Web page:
Voting is at the core of every worker cooperative. We vote on pretty much everything. It’s not the fastest way to get things done, but it does result in the fairest and wisest decisions.
Looking back over the last several years, we see decisions and policies that haven’t been the fairest or the wisest. We also see politicians who are not fans of voting, and seek to reduce or suppress it. But they are out of step with history. If we look back even farther into our history, we see that the trend is towards greater inclusion and participation. Examples include the direct election of Senators as of 1913, women’s suffrage in 1920, the Voting Rights Act of 1965, and more.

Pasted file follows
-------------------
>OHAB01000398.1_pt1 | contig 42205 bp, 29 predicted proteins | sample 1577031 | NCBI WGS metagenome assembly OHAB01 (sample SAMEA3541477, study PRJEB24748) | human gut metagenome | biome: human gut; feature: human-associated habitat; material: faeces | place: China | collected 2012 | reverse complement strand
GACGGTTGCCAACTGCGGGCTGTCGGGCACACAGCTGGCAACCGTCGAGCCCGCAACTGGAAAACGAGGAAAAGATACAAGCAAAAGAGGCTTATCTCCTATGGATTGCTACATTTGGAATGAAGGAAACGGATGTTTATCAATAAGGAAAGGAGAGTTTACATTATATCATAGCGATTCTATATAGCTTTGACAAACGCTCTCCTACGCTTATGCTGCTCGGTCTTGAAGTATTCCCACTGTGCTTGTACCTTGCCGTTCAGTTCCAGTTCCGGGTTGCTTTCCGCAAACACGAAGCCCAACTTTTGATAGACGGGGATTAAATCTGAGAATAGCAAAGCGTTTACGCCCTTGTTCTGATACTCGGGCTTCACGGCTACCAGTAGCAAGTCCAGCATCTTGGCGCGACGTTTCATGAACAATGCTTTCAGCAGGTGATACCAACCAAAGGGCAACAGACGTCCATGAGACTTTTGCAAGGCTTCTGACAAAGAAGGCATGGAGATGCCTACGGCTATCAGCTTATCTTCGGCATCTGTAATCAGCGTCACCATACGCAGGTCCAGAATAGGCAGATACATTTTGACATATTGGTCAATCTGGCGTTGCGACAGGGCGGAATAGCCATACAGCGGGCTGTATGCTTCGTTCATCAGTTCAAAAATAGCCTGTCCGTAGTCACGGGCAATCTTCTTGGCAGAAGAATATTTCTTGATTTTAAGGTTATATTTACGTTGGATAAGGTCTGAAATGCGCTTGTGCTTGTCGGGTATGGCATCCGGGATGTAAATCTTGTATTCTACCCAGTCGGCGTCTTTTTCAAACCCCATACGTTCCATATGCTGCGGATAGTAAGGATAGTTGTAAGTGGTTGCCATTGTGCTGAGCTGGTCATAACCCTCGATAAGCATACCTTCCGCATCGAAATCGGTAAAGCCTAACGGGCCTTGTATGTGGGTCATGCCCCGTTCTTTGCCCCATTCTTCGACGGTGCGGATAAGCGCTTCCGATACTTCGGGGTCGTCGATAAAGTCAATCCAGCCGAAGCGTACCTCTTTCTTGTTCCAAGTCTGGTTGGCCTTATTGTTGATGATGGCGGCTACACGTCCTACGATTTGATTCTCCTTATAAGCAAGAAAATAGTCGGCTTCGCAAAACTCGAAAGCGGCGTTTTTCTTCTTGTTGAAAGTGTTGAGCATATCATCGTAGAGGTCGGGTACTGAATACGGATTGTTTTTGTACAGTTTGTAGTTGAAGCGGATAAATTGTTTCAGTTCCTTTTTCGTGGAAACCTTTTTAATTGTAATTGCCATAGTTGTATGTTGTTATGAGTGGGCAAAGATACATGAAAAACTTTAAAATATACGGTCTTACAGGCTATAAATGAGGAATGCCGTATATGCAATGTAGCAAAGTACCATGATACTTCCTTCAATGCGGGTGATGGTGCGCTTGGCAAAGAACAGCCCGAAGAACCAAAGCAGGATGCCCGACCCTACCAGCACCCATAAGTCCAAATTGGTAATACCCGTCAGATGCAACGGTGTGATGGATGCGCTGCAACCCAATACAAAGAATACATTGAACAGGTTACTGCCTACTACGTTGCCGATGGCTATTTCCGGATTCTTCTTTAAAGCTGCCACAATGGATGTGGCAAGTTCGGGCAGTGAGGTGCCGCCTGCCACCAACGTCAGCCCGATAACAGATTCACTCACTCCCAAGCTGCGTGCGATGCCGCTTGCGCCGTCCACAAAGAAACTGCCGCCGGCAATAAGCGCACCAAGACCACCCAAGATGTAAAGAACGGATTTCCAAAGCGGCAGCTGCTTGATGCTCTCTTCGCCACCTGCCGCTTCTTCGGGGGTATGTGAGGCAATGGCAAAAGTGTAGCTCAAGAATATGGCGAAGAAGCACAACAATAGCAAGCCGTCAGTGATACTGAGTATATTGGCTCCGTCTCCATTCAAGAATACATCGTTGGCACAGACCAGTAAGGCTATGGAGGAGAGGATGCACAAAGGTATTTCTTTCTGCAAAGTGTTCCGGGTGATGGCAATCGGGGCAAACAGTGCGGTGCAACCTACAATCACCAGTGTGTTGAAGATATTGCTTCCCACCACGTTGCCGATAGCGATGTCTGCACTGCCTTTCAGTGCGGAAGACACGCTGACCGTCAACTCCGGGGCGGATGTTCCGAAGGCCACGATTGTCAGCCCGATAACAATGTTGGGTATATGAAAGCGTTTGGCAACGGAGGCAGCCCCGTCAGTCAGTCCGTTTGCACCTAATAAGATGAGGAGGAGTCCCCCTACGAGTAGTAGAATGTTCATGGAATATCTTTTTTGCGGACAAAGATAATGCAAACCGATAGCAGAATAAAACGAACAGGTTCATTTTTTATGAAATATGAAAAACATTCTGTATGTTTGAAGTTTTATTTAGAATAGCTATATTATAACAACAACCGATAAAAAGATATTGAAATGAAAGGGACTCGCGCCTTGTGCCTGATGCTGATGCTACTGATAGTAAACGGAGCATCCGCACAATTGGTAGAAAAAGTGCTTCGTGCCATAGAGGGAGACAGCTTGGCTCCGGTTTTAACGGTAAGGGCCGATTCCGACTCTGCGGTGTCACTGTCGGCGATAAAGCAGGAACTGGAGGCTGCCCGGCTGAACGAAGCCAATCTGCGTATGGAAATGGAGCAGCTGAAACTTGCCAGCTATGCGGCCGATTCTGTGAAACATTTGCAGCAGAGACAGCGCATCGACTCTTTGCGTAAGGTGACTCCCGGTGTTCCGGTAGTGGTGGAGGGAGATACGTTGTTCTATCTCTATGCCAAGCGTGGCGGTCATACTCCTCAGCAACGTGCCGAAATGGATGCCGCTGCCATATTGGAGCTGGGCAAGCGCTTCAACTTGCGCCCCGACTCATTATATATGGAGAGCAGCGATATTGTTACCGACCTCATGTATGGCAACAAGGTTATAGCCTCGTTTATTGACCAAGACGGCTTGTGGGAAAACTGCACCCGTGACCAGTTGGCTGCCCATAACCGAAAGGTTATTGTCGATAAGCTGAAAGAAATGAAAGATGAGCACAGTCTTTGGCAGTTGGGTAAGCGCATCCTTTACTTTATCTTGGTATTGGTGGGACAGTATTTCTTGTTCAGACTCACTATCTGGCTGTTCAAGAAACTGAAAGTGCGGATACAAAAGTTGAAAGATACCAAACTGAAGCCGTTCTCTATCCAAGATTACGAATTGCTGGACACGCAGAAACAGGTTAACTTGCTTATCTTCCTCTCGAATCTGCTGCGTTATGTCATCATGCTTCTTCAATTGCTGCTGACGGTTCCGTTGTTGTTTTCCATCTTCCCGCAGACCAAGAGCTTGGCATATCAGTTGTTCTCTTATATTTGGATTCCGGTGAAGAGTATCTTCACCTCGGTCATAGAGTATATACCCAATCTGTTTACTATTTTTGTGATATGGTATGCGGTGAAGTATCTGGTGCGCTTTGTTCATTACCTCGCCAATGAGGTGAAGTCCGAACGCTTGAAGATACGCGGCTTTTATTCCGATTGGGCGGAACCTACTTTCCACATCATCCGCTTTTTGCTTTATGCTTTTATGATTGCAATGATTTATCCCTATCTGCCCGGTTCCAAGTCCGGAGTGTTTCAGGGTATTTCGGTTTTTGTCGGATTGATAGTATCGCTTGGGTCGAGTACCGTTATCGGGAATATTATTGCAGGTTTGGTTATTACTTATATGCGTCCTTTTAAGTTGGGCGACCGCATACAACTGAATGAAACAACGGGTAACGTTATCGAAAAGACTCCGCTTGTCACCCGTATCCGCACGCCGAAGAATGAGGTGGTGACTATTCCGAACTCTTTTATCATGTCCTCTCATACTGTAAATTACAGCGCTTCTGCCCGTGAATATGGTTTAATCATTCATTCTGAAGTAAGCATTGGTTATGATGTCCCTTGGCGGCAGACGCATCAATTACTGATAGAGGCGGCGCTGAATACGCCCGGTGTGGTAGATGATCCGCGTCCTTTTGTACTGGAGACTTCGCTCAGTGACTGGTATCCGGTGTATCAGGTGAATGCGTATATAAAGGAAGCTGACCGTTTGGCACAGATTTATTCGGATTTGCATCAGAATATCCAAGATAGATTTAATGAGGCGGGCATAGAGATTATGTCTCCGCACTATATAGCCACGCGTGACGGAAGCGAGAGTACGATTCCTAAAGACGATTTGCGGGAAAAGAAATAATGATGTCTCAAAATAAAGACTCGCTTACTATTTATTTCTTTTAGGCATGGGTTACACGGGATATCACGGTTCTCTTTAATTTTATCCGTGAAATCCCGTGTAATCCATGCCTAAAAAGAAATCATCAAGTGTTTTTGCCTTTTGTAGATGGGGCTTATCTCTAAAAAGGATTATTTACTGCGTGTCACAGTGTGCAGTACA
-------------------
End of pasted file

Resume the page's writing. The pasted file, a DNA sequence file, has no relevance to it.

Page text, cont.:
There’s a direct throughline from the expansion of political democracy to democracy in the workplace. If we are capable of electing our representatives, we are capable of running a business. And there’s also a feedback loop: people who are used to workplace democracy will pretty much always take part in political democracy, just as those who are most active in political democracy tend to be most open to economic democracy.
Go out and vote today, if you haven’t already. Then talk to your friends and colleagues about voting in the workplace, and what that could look like. Democracy is a powerful force for justice, and we shouldn’t practice it every four years, or even every two years. We should practice it every day.